The issues relating to the legal liability of technical intermediaries are addressed in “issue 5" of the online questionnaire (p. 16. Questions 52-69), which is quite long. You may also want to comment on the rather biased-stance taken by the Commission in the first part of the questionnaire, where Internet users are portrayed as passive consumers rather than active participants in the new informational environment.

  • You can address the questions of your choice and do not have to reply to the whole document.
  • You can write in the language in which you're most comfortable. Any language spoken in the European Union is accepted.
  • There is no requirement regarding the length or the form of the answer.

Useful resources

  • Sjoera Nas' talk on “The Multatuli Project ISP Notice & take down”.
  • EDRi and EuroISPA position paper against the Commission's demands regarding "notice and takedown".
  • La Quadrature's defense of “amendment 138”, a provision whose goal was to assert the quasi-exclusive role of the judiciary to impose restriction on people's access to the Internet.
  • We will also publish our response in the following days in order to give interested citizens and organizations some guidance on possible ways to answer the questionnaire.

Sample of important questions regarding online freedom of expression

56. What practical experience do you have regarding the procedures for notice and take-down? Have they worked correctly? If not, why not, in your view?

58. Are you aware of cases where national authorities or legal bodies have imposed general monitoring or filtering obligations?

60. Do you think that the introduction of technical standards for filtering would make a useful contribution to combating counterfeiting and piracy, or could it, on the contrary make matters worse?

67. Do you think that the prohibition to impose a general obligation to monitor is challenged by the obligations placed by administrative or legal authorities to service providers, with the aim of preventing law infringements? If yes, why?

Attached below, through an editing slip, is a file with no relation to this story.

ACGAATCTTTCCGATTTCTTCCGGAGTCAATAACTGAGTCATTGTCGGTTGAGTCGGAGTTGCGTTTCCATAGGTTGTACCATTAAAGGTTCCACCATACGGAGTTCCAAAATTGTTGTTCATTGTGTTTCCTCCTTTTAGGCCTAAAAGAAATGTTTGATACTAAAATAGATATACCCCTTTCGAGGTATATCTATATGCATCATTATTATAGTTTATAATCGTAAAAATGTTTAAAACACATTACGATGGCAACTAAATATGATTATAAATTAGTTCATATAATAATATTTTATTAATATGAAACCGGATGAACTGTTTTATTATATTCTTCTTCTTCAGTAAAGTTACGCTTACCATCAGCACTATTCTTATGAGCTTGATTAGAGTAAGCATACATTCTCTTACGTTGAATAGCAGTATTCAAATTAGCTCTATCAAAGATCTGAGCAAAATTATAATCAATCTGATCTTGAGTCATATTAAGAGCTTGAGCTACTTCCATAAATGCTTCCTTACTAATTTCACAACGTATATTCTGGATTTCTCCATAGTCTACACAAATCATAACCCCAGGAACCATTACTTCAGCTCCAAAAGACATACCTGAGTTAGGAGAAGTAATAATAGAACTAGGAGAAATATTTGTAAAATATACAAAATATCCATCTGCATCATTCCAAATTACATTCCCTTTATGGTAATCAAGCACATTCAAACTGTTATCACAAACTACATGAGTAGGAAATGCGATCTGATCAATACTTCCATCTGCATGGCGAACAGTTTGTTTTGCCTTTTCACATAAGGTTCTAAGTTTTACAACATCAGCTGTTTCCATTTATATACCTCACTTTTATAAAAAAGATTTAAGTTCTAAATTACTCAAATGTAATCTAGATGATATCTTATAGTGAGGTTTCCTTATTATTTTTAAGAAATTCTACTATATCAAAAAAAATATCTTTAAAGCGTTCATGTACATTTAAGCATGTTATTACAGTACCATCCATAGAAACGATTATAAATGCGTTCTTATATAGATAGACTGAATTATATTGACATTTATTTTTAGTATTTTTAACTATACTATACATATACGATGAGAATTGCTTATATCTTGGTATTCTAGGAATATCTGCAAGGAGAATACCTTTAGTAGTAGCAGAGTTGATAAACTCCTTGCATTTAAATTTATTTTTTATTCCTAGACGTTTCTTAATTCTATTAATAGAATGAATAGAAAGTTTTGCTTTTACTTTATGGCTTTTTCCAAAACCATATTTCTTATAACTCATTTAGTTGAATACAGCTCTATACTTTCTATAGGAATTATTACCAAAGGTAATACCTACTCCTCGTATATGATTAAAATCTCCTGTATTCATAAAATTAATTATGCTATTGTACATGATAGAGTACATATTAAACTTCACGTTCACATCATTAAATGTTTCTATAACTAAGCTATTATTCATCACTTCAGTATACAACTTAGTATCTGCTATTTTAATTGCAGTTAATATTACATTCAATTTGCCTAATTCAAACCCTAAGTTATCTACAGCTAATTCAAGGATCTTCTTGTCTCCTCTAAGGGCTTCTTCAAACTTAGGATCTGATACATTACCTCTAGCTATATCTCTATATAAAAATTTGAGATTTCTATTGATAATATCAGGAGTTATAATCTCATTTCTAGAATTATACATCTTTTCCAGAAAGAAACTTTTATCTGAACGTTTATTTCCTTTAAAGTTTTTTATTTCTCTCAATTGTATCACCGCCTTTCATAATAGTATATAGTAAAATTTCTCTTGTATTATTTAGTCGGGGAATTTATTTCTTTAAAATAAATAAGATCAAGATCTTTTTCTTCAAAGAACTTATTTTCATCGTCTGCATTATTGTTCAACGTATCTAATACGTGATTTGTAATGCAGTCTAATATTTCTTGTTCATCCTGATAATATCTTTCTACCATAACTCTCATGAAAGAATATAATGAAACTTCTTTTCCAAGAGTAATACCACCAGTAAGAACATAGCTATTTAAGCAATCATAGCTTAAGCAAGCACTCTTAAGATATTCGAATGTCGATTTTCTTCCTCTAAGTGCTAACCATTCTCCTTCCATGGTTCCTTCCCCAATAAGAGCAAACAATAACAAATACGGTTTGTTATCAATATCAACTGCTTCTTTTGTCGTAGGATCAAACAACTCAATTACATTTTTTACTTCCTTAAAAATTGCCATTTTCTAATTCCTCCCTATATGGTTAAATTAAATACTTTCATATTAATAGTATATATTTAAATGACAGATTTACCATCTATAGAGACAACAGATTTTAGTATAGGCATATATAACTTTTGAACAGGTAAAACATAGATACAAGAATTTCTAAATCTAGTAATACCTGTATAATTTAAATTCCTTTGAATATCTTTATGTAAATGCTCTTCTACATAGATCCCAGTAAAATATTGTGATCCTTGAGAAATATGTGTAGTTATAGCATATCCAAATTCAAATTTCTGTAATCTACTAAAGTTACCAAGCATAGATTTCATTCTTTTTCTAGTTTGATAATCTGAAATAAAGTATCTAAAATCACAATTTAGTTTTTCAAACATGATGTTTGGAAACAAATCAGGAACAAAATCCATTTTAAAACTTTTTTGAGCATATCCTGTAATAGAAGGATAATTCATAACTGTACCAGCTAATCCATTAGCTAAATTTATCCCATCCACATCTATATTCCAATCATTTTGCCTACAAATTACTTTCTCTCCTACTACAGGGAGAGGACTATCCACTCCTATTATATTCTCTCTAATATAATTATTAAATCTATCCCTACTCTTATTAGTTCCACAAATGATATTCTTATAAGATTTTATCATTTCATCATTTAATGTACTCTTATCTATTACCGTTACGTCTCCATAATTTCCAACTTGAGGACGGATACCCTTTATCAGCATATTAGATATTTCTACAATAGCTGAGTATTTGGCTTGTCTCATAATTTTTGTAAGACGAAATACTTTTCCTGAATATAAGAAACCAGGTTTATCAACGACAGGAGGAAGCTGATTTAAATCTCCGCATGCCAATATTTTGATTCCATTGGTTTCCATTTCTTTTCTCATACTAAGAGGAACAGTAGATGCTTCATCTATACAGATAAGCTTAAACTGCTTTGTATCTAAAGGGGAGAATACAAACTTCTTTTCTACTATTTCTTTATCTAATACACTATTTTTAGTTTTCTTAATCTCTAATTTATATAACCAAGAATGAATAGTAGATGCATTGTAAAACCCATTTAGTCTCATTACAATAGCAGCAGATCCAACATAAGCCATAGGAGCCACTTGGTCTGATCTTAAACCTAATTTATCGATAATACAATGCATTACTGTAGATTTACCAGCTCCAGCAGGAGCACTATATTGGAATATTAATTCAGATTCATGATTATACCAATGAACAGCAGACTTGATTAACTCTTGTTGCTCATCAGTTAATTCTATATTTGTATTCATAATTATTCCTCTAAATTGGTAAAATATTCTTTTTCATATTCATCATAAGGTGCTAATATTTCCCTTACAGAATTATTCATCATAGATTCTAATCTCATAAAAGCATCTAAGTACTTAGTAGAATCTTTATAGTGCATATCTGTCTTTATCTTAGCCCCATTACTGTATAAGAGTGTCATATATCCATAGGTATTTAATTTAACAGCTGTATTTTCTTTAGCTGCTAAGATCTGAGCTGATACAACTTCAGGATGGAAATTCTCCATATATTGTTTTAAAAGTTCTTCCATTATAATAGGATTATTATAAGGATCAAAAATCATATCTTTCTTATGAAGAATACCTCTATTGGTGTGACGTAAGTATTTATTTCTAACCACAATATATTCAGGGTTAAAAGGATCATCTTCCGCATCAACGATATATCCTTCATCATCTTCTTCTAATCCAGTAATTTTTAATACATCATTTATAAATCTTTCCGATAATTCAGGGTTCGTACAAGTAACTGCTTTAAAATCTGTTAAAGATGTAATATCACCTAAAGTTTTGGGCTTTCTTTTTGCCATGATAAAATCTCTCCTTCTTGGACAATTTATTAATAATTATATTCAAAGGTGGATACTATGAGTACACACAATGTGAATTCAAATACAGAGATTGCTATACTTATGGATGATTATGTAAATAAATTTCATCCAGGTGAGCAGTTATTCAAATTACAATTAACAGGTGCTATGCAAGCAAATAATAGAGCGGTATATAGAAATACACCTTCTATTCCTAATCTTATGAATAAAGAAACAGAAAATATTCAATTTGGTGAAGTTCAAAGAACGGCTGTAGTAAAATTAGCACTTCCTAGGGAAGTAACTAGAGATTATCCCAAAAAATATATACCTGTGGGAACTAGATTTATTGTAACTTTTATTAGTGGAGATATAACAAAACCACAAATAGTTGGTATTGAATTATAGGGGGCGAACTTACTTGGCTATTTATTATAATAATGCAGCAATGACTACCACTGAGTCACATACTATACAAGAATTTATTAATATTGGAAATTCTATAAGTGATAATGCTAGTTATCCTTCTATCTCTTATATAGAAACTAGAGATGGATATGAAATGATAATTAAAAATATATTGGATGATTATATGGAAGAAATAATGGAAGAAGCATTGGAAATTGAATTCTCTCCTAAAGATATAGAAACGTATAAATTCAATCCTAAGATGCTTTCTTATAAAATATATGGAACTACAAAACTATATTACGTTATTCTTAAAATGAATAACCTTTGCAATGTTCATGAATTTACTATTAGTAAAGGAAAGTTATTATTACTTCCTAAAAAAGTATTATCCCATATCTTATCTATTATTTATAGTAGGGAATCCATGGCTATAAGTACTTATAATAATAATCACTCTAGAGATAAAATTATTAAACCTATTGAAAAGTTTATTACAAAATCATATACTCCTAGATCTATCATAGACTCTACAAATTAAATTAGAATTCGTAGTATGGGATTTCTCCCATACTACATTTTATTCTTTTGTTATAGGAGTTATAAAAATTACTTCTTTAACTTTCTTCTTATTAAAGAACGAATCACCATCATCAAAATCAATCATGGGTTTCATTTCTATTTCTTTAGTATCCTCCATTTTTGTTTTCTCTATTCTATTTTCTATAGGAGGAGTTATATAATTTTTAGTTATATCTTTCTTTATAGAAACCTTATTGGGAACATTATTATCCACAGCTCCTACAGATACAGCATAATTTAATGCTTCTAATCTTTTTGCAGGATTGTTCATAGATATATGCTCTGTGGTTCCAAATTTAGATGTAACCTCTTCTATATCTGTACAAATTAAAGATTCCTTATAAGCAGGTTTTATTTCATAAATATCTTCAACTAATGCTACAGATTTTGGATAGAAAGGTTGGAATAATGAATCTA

69. Do you think that a lack of investment in law enforcement with regard to the Internet is one reason for the counterfeiting and piracy problem? Please detail your answer.

  • 1. Article 12
  • 2. Article 14
  • 3. The directive provides in its article 15 that “Member States shall not impose a general obligation on providers, when providing the services covered by Articles 12, 13 and 14, to monitor the information which they transmit or store, nor a general obligation actively to seek facts or circumstances indicating illegal activity”.
  • 4. For a recent and much-debated example, see: http://news.bbc.co.uk/2/hi/8533695.stm
  • 5. European Commission, 2010, “Draft Recommendation for Public-Private Partnership to Counter the Dissemination of Illegal Content Within the European Union”. Address : http://www.edri.org/files/Draft_Recommendations.pdf
  • 6. The document mentions child abuse websites, terrorism and racism, but these document already represent an extension of policies previously already used in the filed of child abuse content. Further “mission creep” in the realm of defamation, copyright infringements and other less important abuses of freedom of expression seems highly plausible.
  • 7. Private organizations or hotlines, such as the British Internet Watch Foundation.
  • 8. For a sound analysis of the draft recommendation, see joint civil society/industry position on the draft recommendation by EDRi and ISPA: http://www.edri.org/edrigram/number8.15/edri-euroispa-notice-takedown-commission